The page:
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Growing up, my family always had a live tree at Christmas. The weekend after Thanksgiving, we would go to the farmers market and pick out our tree. But this was no casual affair. We had to have a perfect tree.
My mom grew up in a house with artificial trees. So the very first year my parents were married, my Dad told her they could get a real tree. From what I’ve been told, that tree was perfect! Beautiful on all sides, lush and green and full, with no holes or imperfections. Some of their recollection might be tainted by the newlywed glow, but still I’m sure it was a nice tree. However, it set a horrible precedent. Now, every subsequent year, the tree needed to be just as good.
Our dining room and living room was one long room. There was a single step down from one to the other and a railing that separated the 2 rooms with an opening in the middle. At Christmas, the tree went in that opening. So instead of being able to find a great tree with a bad side that you stick toward a corner, this tree had to look great on all sides. Each thanksgiving weekend, we spent what felt like forever (to a young child’s mind) looking at all the trees to find the best one available.
When I was 4, my mother went back to school. When it came time to go pick one out, she had too much homework and was unable to go with us. Knowing how particular she was, my dad was hesitant to go without her. But she assured us as she left for the library, “I’ll love whatever tree you pick out.”
We did actually find a pretty good tree that year, but as my dad and I were waiting to get it loaded into the truck, we came across a pile short tree stems with most of the branches cut off. These were the leftovers from making wreaths and garland. On a whim, my Dad asked the stall owner how much for one. Seeing his puzzled look, my dad quickly explained his plan for a joke. The guy laughed to himself and told us to take whatever we liked. We picked out the saddest looking tree we could find; a sad 3 foot tall one whose branches were mostly gone and leaves nearly all missing.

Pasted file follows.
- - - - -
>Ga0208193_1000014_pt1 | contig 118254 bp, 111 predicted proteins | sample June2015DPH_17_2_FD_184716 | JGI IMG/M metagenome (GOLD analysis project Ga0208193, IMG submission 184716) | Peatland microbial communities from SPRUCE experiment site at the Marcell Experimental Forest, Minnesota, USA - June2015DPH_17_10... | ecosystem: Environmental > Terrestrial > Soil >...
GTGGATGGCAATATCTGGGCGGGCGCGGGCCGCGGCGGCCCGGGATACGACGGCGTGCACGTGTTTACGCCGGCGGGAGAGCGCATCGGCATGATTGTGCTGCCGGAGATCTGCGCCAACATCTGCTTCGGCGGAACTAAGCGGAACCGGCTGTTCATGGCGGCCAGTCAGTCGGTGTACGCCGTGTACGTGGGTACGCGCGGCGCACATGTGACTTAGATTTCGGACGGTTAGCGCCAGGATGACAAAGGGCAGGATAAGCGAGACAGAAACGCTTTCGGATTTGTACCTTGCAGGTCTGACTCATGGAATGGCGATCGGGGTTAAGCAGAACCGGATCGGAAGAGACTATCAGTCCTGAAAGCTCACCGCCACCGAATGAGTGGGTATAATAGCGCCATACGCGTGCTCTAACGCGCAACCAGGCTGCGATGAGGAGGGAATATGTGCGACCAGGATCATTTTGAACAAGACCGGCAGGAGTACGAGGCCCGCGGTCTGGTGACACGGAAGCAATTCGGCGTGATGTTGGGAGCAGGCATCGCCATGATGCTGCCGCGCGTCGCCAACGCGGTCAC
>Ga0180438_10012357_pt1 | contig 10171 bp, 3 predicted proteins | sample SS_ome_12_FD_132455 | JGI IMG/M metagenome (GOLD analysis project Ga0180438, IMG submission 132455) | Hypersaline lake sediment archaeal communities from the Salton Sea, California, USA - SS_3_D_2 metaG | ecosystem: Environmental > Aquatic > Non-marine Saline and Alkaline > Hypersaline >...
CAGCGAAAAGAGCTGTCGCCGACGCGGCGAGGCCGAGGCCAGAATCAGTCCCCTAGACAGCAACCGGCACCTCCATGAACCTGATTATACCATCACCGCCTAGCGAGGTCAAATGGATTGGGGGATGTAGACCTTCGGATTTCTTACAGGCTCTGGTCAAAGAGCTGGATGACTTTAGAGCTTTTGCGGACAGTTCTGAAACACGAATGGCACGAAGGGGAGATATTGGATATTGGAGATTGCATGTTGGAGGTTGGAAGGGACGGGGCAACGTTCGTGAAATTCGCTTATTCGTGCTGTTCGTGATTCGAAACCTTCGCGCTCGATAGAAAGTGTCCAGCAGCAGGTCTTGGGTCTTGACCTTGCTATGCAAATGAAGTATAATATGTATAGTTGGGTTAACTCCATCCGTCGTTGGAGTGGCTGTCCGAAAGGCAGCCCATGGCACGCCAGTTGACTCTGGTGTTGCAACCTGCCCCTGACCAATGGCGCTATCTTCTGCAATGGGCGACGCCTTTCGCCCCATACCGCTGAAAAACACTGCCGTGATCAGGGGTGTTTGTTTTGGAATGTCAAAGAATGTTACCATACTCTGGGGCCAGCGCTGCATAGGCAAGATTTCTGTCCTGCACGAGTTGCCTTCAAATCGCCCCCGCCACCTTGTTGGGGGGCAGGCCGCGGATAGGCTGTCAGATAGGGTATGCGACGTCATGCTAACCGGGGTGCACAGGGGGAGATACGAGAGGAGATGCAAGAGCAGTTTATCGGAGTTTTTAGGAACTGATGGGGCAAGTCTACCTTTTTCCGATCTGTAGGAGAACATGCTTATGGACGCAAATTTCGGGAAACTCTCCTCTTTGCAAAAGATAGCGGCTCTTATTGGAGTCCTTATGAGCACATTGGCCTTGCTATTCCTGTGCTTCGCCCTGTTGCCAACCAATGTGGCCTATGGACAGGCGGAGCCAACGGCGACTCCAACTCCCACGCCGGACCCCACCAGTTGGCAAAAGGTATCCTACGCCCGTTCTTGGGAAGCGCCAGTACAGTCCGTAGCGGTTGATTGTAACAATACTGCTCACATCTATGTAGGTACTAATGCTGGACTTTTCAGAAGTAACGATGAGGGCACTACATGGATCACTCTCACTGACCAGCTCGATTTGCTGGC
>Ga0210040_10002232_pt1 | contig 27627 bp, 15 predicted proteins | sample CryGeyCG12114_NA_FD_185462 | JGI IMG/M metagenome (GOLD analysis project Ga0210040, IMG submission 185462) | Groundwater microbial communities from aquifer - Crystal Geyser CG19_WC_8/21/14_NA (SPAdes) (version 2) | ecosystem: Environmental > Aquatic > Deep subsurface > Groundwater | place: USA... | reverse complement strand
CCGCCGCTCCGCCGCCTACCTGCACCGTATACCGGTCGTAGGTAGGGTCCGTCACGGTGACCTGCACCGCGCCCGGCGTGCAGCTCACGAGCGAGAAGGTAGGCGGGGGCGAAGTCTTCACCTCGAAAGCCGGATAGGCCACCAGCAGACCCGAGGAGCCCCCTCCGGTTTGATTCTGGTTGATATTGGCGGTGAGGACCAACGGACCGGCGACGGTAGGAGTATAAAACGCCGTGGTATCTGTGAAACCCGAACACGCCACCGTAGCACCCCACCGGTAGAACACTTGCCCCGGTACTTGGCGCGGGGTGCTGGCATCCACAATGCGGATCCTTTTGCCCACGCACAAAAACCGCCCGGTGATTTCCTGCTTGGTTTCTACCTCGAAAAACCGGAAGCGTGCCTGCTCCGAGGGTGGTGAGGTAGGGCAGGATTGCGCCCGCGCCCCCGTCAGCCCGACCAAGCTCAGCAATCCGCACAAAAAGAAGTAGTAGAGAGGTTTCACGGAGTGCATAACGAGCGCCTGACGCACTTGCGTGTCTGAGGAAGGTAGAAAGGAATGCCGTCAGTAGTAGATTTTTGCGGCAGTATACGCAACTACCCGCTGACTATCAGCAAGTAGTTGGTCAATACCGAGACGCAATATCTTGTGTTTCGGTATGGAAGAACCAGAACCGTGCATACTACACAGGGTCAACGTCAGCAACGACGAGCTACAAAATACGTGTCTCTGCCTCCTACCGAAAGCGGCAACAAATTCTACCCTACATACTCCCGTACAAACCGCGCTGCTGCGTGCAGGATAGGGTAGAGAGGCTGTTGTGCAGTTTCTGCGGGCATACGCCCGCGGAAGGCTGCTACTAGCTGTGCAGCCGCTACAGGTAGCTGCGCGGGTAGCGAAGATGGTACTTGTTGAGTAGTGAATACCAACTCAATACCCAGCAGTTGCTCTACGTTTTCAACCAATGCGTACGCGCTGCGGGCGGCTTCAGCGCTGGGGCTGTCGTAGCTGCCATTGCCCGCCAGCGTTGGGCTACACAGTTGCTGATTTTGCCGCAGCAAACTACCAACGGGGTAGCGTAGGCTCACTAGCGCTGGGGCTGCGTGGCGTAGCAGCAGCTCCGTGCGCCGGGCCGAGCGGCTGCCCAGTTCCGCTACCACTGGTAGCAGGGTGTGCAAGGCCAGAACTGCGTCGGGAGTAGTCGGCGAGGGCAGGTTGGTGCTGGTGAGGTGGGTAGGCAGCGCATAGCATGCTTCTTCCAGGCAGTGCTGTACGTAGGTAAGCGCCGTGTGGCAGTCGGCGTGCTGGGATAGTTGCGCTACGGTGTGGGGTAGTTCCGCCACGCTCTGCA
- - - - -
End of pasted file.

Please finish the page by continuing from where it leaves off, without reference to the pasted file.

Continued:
Back at home, Dad made a make-shift tree stand out of 2 2x4s and nailed the tree to it. We decorated it with a strand of lights and even put a few ornaments on it for full effect. I couldn’t stop giggling, so excited for our prank. We placed it right in view of the front door and waited for her to come home.
When my Mom pulled in the driveway, I’m sure she immediately knew something was up – 4 year olds are not subtle, and me running out to meet her along with my uncontrollable laughter must have been a clue. “Mom, we found the best tree!” I told her. I led her inside for the big reveal. She took one look at, paused, and – to her credit – said “Looks great!” After a good laugh from her and my dad, he eventually brought in the real tree, and we spent the night decorating it as a family.
Over the years, we have had some very beautiful trees. But I will never forget that sad little Charlie Brown tree and all the joy it brought to us that Christmas.
Until next week,
Alana and all of us at Beth’s Christmas.
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